'Shameful dereliction of duty': The leaders who failed women and girls in Glasgow

‘Shameful dereliction of duty’: The leaders who failed women and girls in Glasgow

The Morrison Government went to the COP26 in Glasgow with one priority above all else: to protect its own interests by supporting the interests of the fossil fuel industry.

These interests can no longer be protected or tolerated, if we’re going to limit warming to 1.5 degrees celsius. But these interests remained front and centre, with a lucky reprieve for the Morrison Government coming from India, when it secured a last-minute word change to the Glasgow climate pact. The words “phasing out” coal changed to “phasing down”.  

We needed a plan to end the burning of fossil fuels, as our best hope for keeping the 1.5 limit alive. What we got was another delay that sees such hopes languishing on life support – still alive, but very far from sure survival. Another year hangs in the balance, as countries committed to return to COP with stronger 2030 emissions reductions targets.  

That hope will see Australia’s pathetic climate policy remain in full world view – and will ensure it remains the highest election priority with the Federal Election due by May next year.

Australia already earned the proud title of “colossal fossil” at COP26, thanks to Climate Action Network, which noted our “appalling approach to climate change policy”.

But there are other terms we deserve. Terms that highlight the hypocrisy, arrogance and penchant for gaslighting from our own elected officials.

Indeed, within hours of signing the Glasgow Pact – which carries a core declaration for nations to return in November 2023 with stronger 2030 emissions reductions commitments —  Australian officials said that actually, our (very unofficial) 2030 ‘target’ for reducing emissions by 26 to 28% would remain “fixed”. Although the joint statement from Foreign Minister Marise Payne and Energy Minister Angus Taylor also added that “we are committed to meeting and beating it”, as if their government has some semblance of ambition over the matter.

Payne, in her other job, is also Australia’s elected lead on responding to and highlighting the concerns of women and girls domestically and abroad. Yet she has never once addressed the impact of climate-related disasters on women and girls globally, and declaring the word “fixed” on the nation’s nothing 2030 target within hours of promising otherwise, shows she’s unwilling to step up to deliver a more ambitious pledge to women and girls internationally.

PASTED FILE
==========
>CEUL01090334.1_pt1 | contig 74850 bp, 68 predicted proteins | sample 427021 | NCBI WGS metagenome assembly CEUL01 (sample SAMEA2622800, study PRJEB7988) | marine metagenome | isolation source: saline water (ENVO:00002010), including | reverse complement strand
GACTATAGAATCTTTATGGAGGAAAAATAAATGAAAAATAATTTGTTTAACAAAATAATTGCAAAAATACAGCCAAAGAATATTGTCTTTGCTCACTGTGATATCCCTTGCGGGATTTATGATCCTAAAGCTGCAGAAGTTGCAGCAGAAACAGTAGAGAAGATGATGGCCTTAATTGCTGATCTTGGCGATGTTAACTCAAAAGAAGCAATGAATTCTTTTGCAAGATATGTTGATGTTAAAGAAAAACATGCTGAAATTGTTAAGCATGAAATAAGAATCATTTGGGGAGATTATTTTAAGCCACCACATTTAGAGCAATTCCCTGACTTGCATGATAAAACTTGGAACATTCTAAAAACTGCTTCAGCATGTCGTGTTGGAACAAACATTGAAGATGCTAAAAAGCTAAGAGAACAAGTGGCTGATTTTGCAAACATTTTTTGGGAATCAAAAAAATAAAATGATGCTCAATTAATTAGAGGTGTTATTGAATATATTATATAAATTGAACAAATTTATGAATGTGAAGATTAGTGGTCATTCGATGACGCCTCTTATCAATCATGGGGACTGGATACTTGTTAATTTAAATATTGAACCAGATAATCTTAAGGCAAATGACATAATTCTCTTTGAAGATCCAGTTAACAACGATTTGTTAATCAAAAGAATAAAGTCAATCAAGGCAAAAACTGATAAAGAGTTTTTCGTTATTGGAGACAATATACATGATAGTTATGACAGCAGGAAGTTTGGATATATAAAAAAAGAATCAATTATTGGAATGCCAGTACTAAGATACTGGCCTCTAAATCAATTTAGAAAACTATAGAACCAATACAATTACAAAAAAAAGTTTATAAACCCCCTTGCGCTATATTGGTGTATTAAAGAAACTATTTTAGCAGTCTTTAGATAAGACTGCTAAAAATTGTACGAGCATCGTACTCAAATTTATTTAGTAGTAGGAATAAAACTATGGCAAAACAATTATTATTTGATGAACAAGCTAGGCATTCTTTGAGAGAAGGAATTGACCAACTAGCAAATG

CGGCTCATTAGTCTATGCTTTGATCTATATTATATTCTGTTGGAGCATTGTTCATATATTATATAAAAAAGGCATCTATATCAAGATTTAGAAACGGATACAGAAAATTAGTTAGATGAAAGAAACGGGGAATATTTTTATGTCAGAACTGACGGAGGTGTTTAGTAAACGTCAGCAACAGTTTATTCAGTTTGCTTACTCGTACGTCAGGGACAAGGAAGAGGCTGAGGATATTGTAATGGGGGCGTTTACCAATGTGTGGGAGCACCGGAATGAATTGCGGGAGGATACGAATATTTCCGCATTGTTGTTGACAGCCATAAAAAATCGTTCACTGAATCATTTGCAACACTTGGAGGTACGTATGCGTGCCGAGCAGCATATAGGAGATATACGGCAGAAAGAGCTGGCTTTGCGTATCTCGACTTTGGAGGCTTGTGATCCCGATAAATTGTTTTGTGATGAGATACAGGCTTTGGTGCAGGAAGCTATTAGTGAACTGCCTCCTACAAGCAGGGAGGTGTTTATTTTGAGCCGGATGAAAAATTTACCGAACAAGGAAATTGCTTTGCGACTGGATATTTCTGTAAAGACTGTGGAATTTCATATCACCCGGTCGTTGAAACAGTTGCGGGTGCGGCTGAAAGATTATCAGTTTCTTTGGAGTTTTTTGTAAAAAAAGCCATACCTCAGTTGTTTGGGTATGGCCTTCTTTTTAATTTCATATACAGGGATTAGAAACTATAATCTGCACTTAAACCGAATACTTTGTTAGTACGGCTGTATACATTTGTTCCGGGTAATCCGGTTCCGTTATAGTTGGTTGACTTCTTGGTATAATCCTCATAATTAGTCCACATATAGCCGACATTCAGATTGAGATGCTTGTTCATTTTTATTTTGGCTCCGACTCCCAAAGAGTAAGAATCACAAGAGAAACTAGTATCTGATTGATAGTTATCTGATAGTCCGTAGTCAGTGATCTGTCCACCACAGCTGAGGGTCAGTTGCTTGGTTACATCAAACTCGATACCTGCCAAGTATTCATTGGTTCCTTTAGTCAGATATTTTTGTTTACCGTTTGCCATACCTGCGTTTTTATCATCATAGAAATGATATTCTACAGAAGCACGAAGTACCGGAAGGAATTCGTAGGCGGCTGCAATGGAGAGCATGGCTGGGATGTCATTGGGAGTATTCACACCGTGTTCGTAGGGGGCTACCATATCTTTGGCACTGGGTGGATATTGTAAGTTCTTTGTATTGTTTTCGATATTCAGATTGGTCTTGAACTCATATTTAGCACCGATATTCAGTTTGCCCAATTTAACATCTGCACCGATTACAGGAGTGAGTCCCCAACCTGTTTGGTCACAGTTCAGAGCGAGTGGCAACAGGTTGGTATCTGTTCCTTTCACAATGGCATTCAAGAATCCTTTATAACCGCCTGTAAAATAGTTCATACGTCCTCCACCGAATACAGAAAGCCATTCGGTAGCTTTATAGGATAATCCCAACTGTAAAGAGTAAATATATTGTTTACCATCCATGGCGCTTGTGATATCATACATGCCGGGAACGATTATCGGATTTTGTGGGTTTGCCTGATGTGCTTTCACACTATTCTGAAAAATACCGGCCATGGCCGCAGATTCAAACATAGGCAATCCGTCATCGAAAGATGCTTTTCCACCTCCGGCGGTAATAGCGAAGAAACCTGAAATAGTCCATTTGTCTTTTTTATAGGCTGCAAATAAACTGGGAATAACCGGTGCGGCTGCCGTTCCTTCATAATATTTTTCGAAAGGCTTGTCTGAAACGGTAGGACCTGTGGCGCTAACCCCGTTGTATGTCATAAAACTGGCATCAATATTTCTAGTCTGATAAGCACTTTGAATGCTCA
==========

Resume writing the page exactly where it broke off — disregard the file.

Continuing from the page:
There were mixed reactions to the success of the pact, even before countries like Australia publicly noted how little they thought of the agreement.

Alok Sharma, who led the talks, was emotional and said “I am deeply sorry” as the deal was agreed.

Alok Sharma at COP26. Source: Shutterstock

UN Secretary General Antonio Guterres said the planet is “hanging by a threat”. “We are still knocking on the door of climate catastrophe. It is time to go into emergency mode – or our chance of reaching net zero will itself be zero.”

And developing and vulnerable countries who were pushed to compromise on the pact in order to secure some kind of agreement, saw their concerns about “loss and damage” as a result of more extreme weather events overlooked.

Indeed, as Shauna Aminath, Minister of Environment, Climate Change and Technology, The Maldives, said:

“Please do us the courtesy of acknowledging that this does not bring hope to our hearts, but serves as another conversation in which we put our homes on the line while those who have other options decide how quickly they want to act to save those who don’t.”

The 1.5 degree goal remains at the mercy of countries like Australia that lack the ambition and leadership to do what’s needed. That leadership can change, of course, however we’re still yet to learn the details of the opposition’s own plans here.

Some hope remains at the international level, but also here, domestically.

Climate policy will remain a key – if not the top priority – going into the upcoming 2021 election.

This matters to women and girls in Australia, and internationally.

There is no conversation about gender equality – about women’s empowerment, girls’ education, ending child marriage , gender-based violence and other injustices against girls and women – without discussing climate change.

And we will do everything we can to keep it at the top of the agenda.

“While millions around the world are already in crisis, not enough leaders came to Glasgow with a crisis mindset,” said Mary Robinson, Chair of the Elders Group of leaders and former states people and the former president of Ireland.

“People will see this as a historically shameful dereliction of duty. Leaders have extended by a year this window of opportunity to avert the worst of the climate crisis. The world urgently needs them to step up more decisively next year.”

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